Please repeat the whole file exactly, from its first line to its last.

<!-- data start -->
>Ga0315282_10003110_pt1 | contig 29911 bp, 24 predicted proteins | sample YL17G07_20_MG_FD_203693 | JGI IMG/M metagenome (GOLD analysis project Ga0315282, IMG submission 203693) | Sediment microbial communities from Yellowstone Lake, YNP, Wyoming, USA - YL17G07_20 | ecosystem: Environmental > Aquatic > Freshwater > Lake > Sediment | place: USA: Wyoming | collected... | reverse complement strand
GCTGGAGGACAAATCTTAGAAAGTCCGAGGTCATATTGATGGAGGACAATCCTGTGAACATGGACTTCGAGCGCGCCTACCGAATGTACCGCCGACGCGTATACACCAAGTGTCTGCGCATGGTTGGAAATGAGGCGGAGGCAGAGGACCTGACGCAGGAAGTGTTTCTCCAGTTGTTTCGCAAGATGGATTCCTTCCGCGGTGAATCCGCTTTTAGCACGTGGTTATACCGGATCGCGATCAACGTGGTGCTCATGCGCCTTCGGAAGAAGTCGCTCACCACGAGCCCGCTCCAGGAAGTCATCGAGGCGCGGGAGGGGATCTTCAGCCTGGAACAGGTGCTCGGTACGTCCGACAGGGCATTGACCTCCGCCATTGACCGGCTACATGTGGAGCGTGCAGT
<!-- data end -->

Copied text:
>Ga0315282_10003110_pt1 | contig 29911 bp, 24 predicted proteins | sample YL17G07_20_MG_FD_203693 | JGI IMG/M metagenome (GOLD analysis project Ga0315282, IMG submission 203693) | Sediment microbial communities from Yellowstone Lake, YNP, Wyoming, USA - YL17G07_20 | ecosystem: Environmental > Aquatic > Freshwater > Lake > Sediment | place: USA: Wyoming | collected... | reverse complement strand
GCTGGAGGACAAATCTTAGAAAGTCCGAGGTCATATTGATGGAGGACAATCCTGTGAACATGGACTTCGAGCGCGCCTACCGAATGTACCGCCGACGCGTATACACCAAGTGTCTGCGCATGGTTGGAAATGAGGCGGAGGCAGAGGACCTGACGCAGGAAGTGTTTCTCCAGTTGTTTCGCAAGATGGATTCCTTCCGCGGTGAATCCGCTTTTAGCACGTGGTTATACCGGATCGCGATCAACGTGGTGCTCATGCGCCTTCGGAAGAAGTCGCTCACCACGAGCCCGCTCCAGGAAGTCATCGAGGCGCGGGAGGGGATCTTCAGCCTGGAACAGGTGCTCGGTACGTCCGACAGGGCATTGACCTCCGCCATTGACCGGCTACATGTGGAGCGTGCAGT